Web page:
In 2009-2010, three workers were electrocuted during installing of insulation in ceiling spaces and a fourth died of heat stress while in a ceiling space. In October 2011, a contractor engaged in home renovation work was electrocuted while working in the ceiling space. In 2015, a South Australian worker suffered critical heat illness while in a ceiling space.
Possible causes: Electrical
Electrical hazards include:
- exposed live electrical conductor / wiring
- electrical connections where the condition of wiring has deteriorated, often associated with older buildings
- unused wiring left in the ceiling that could be still connected to the switchboard
- past electrical work not performed by a competent person.
Possible causes: Heat
Heat hazards include:
- high air temperatures, frequently exceeding 50°C in summer, contributed to by strong radiant heat on the roof
- reduced ability for the body to cool due to poor ventilation and lack of air movement
- lack of heat stress awareness.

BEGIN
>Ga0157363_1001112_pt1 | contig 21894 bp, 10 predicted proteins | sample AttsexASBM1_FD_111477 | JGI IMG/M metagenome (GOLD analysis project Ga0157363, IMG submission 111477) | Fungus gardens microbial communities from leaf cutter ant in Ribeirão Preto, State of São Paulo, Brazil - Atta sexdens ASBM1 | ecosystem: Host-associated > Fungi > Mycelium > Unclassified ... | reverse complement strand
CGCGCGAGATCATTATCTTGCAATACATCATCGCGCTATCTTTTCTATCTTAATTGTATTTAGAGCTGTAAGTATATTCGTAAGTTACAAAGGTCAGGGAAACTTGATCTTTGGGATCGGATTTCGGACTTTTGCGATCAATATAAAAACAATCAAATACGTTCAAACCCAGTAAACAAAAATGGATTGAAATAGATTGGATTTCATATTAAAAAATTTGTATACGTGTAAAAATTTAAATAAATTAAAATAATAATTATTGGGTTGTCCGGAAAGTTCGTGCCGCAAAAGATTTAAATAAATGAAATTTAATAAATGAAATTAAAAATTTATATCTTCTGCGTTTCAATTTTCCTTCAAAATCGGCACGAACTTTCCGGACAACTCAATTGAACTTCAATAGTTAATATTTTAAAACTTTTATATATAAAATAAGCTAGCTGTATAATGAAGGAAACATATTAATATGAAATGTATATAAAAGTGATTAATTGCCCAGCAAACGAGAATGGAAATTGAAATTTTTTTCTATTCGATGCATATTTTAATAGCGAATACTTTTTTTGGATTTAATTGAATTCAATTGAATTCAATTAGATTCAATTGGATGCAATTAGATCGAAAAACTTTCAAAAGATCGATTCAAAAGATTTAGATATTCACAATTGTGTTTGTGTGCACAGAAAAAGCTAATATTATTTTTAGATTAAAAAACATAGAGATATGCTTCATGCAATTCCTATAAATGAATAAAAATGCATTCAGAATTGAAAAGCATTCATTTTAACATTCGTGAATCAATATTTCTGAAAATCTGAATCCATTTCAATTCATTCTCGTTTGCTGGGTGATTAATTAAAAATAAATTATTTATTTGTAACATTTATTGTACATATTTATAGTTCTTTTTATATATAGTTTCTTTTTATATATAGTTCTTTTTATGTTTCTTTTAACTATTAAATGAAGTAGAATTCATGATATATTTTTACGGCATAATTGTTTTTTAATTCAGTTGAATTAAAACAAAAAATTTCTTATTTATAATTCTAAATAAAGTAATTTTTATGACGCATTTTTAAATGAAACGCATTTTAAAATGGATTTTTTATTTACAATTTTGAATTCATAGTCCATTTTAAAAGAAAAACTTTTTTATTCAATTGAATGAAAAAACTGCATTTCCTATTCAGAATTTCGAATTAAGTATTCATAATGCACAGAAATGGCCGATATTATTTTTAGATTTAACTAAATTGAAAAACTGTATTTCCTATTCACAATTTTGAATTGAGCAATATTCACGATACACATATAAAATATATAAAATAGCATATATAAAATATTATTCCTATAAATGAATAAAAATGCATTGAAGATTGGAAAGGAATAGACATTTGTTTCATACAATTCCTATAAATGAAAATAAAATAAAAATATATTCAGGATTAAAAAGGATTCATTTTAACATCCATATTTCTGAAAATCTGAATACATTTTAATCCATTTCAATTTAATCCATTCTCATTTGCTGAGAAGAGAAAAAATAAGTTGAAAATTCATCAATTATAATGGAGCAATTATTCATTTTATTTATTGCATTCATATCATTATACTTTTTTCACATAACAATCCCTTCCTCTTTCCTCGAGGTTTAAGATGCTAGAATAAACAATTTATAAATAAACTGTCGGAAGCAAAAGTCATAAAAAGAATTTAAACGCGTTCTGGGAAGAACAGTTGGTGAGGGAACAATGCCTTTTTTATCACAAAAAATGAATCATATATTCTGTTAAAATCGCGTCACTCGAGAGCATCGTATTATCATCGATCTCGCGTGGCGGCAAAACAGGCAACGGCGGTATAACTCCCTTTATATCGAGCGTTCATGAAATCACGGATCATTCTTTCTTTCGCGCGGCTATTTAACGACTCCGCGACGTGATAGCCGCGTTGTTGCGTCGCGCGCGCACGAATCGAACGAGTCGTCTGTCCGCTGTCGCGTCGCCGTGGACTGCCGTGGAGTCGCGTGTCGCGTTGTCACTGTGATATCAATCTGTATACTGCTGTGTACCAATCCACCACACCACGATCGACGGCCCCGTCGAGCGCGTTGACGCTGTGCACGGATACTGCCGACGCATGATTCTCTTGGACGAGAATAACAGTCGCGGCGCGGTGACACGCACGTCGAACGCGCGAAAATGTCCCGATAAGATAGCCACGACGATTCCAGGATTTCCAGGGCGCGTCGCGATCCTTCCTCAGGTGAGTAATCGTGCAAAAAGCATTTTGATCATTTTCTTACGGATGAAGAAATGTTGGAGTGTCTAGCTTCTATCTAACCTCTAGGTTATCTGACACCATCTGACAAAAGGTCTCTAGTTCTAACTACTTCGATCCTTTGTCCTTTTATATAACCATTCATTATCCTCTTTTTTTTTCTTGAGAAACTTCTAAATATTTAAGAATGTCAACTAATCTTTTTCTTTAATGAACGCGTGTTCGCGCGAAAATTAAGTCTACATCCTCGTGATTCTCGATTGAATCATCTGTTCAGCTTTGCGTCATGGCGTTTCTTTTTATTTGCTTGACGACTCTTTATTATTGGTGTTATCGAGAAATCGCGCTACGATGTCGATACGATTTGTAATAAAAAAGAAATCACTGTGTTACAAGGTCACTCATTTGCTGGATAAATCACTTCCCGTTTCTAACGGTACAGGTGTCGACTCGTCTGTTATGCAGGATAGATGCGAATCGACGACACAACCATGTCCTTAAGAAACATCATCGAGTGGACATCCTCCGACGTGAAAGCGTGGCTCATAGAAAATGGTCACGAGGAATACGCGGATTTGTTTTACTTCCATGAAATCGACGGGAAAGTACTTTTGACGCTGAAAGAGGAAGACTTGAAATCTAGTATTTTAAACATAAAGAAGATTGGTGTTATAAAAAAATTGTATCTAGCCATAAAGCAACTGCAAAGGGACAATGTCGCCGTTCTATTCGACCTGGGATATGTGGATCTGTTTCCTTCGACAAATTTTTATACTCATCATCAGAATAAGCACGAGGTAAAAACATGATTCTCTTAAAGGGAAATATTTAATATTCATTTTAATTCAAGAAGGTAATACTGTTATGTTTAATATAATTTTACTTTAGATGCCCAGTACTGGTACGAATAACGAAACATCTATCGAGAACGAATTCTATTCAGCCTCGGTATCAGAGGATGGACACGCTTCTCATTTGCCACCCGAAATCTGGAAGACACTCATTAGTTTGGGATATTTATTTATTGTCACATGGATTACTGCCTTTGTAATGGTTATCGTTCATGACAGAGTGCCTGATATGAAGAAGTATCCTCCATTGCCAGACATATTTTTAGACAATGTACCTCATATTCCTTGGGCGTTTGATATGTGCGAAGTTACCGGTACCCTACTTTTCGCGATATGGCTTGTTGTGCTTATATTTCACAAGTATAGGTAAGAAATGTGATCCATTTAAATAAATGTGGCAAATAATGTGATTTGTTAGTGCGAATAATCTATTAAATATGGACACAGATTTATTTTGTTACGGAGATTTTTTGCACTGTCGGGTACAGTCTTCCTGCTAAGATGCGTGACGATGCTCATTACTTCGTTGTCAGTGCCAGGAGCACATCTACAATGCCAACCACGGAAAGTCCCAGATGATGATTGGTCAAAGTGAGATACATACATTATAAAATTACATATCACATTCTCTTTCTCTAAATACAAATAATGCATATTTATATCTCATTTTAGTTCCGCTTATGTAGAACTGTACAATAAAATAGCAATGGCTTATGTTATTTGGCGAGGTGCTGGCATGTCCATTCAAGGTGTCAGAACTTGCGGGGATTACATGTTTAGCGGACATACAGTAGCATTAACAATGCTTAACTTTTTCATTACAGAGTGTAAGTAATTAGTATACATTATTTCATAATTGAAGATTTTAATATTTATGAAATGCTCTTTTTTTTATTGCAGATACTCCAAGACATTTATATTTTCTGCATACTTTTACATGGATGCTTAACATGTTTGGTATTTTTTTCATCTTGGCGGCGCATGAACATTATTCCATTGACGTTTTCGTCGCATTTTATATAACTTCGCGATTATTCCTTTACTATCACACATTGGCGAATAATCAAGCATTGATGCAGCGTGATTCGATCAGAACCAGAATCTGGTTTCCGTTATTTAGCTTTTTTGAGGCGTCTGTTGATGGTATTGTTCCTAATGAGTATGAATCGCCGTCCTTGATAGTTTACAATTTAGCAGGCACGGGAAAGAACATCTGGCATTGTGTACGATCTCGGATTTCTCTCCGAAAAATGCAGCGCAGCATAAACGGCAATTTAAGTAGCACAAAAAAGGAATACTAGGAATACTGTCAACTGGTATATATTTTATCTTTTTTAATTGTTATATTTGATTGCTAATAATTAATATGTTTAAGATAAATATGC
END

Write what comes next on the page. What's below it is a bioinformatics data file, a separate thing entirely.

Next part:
Other hazards include:
- bites or stings from insects including spiders and wasps
- falling through the ceiling
- falling off ladders while accessing the ceiling
- exposure to bird and / or vermin droppings or remains
- asbestos and dust exposure
- working in awkward positions and postures – potential for muscular or skeletal strain / injury
- working in poor light.
To avoid electrocution, you must:
- switch off the electricity supply to the whole area before you touch, move or physically disturb any electrical wiring, cable or junction box connection
- always seek the services of competent people, such as an electrician
- only attempt electrical work or tasks where you have the required skills or qualifications.
To avoid heat-illness you must:
- determine the safe entry time by assessing the temperature, through feeling for and/or measuring heat, before entering the space
- ensure all workers are trained in heat-risk awareness and how to recognise heat stress symptoms in themselves and their workmates.
Other safety considerations:
- before entry into the roof / ceiling space, ensure any danger from vermin or insect activity has been eliminated or minimised
- always use crawl boards to walk across ceiling space
- ensure your entry and exit points are easily accessible
- ensure that ladders are stabilised and secure and there's no chance of slipping when being used
- consider the use of appropriate personal protective equipment to minimise risks.